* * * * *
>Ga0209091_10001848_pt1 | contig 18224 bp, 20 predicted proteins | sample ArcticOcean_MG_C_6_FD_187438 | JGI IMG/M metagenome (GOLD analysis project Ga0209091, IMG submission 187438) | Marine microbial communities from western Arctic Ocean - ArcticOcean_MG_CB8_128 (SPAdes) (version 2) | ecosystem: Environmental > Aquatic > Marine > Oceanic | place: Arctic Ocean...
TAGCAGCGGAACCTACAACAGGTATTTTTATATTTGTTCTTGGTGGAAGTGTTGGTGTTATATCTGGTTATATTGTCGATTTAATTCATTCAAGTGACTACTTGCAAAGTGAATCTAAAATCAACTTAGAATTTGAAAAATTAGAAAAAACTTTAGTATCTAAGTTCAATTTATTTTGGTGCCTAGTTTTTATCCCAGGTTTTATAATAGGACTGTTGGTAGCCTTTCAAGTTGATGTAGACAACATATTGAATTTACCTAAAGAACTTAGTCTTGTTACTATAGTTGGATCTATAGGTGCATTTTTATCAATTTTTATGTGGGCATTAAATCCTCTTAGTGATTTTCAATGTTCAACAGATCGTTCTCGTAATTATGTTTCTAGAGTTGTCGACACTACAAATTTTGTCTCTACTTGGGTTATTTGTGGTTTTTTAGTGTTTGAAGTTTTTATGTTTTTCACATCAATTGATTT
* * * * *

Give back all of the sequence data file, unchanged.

>Ga0209091_10001848_pt1 | contig 18224 bp, 20 predicted proteins | sample ArcticOcean_MG_C_6_FD_187438 | JGI IMG/M metagenome (GOLD analysis project Ga0209091, IMG submission 187438) | Marine microbial communities from western Arctic Ocean - ArcticOcean_MG_CB8_128 (SPAdes) (version 2) | ecosystem: Environmental > Aquatic > Marine > Oceanic | place: Arctic Ocean...
TAGCAGCGGAACCTACAACAGGTATTTTTATATTTGTTCTTGGTGGAAGTGTTGGTGTTATATCTGGTTATATTGTCGATTTAATTCATTCAAGTGACTACTTGCAAAGTGAATCTAAAATCAACTTAGAATTTGAAAAATTAGAAAAAACTTTAGTATCTAAGTTCAATTTATTTTGGTGCCTAGTTTTTATCCCAGGTTTTATAATAGGACTGTTGGTAGCCTTTCAAGTTGATGTAGACAACATATTGAATTTACCTAAAGAACTTAGTCTTGTTACTATAGTTGGATCTATAGGTGCATTTTTATCAATTTTTATGTGGGCATTAAATCCTCTTAGTGATTTTCAATGTTCAACAGATCGTTCTCGTAATTATGTTTCTAGAGTTGTCGACACTACAAATTTTGTCTCTACTTGGGTTATTTGTGGTTTTTTAGTGTTTGAAGTTTTTATGTTTTTCACATCAATTGATTT